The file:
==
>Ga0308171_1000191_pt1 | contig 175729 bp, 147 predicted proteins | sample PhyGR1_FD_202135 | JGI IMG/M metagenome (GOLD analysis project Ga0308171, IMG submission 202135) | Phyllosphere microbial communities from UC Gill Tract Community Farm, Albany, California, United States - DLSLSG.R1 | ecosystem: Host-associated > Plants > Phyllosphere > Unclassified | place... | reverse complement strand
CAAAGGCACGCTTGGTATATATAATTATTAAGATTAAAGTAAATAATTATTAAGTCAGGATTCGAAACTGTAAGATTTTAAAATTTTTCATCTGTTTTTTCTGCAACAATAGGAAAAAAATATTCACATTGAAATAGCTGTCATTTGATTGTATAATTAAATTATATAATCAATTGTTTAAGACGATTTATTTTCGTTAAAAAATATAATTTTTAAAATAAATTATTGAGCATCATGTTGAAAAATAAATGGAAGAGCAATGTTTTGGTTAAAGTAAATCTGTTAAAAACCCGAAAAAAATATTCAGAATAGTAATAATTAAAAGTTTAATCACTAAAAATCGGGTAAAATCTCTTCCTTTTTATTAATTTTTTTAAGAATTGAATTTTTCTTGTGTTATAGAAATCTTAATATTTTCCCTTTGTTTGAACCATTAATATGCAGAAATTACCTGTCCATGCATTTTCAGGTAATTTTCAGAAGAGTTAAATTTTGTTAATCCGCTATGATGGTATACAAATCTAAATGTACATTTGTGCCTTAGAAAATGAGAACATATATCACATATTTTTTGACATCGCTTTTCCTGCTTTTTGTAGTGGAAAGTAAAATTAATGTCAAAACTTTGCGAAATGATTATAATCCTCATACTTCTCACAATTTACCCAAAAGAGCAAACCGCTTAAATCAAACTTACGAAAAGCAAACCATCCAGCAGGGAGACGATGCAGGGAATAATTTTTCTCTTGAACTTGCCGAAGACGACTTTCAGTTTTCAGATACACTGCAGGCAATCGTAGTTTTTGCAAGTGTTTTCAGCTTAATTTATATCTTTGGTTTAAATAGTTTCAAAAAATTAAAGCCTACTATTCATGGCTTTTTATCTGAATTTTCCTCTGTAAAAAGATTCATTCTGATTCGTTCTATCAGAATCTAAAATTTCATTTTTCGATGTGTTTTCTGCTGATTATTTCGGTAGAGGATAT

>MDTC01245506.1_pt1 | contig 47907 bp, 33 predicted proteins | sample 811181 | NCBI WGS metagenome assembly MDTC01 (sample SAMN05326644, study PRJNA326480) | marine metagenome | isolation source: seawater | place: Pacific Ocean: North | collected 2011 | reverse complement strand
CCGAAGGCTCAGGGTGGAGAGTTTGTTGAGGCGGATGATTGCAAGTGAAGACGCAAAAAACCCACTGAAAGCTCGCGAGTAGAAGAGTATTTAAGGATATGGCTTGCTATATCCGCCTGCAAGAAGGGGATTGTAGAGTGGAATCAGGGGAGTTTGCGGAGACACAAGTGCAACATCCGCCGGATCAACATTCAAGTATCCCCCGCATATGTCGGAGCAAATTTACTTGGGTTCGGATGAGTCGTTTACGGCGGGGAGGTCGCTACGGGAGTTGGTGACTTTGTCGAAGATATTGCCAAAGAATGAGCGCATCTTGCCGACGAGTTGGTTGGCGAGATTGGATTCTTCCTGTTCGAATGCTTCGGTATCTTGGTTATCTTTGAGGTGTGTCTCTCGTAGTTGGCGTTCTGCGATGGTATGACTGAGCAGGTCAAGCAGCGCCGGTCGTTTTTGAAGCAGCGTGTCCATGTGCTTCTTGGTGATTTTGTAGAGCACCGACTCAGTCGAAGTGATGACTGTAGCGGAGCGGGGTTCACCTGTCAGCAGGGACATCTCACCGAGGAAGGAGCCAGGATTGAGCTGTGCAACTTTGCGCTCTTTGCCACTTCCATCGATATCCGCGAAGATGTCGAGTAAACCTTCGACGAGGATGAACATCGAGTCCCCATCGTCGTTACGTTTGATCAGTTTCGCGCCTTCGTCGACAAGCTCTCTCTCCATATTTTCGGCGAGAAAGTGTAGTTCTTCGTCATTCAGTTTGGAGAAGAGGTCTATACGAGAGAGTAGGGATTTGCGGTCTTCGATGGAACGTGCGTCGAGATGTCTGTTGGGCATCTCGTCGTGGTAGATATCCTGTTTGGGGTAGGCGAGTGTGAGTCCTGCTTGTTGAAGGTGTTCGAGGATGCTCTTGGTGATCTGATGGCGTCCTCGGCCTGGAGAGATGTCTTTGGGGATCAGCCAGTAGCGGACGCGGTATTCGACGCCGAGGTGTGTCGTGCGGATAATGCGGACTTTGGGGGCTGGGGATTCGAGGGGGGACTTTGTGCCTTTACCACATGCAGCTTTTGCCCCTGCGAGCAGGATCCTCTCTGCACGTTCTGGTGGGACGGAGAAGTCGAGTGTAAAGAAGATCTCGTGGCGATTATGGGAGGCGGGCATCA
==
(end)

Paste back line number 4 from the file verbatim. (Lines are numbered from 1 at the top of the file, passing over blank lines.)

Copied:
CCGAAGGCTCAGGGTGGAGAGTTTGTTGAGGCGGATGATTGCAAGTGAAGACGCAAAAAACCCACTGAAAGCTCGCGAGTAGAAGAGTATTTAAGGATATGGCTTGCTATATCCGCCTGCAAGAAGGGGATTGTAGAGTGGAATCAGGGGAGTTTGCGGAGACACAAGTGCAACATCCGCCGGATCAACATTCAAGTATCCCCCGCATATGTCGGAGCAAATTTACTTGGGTTCGGATGAGTCGTTTACGGCGGGGAGGTCGCTACGGGAGTTGGTGACTTTGTCGAAGATATTGCCAAAGAATGAGCGCATCTTGCCGACGAGTTGGTTGGCGAGATTGGATTCTTCCTGTTCGAATGCTTCGGTATCTTGGTTATCTTTGAGGTGTGTCTCTCGTAGTTGGCGTTCTGCGATGGTATGACTGAGCAGGTCAAGCAGCGCCGGTCGTTTTTGAAGCAGCGTGTCCATGTGCTTCTTGGTGATTTTGTAGAGCACCGACTCAGTCGAAGTGATGACTGTAGCGGAGCGGGGTTCACCTGTCAGCAGGGACATCTCACCGAGGAAGGAGCCAGGATTGAGCTGTGCAACTTTGCGCTCTTTGCCACTTCCATCGATATCCGCGAAGATGTCGAGTAAACCTTCGACGAGGATGAACATCGAGTCCCCATCGTCGTTACGTTTGATCAGTTTCGCGCCTTCGTCGACAAGCTCTCTCTCCATATTTTCGGCGAGAAAGTGTAGTTCTTCGTCATTCAGTTTGGAGAAGAGGTCTATACGAGAGAGTAGGGATTTGCGGTCTTCGATGGAACGTGCGTCGAGATGTCTGTTGGGCATCTCGTCGTGGTAGATATCCTGTTTGGGGTAGGCGAGTGTGAGTCCTGCTTGTTGAAGGTGTTCGAGGATGCTCTTGGTGATCTGATGGCGTCCTCGGCCTGGAGAGATGTCTTTGGGGATCAGCCAGTAGCGGACGCGGTATTCGACGCCGAGGTGTGTCGTGCGGATAATGCGGACTTTGGGGGCTGGGGATTCGAGGGGGGACTTTGTGCCTTTACCACATGCAGCTTTTGCCCCTGCGAGCAGGATCCTCTCTGCACGTTCTGGTGGGACGGAGAAGTCGAGTGTAAAGAAGATCTCGTGGCGATTATGGGAGGCGGGCATCA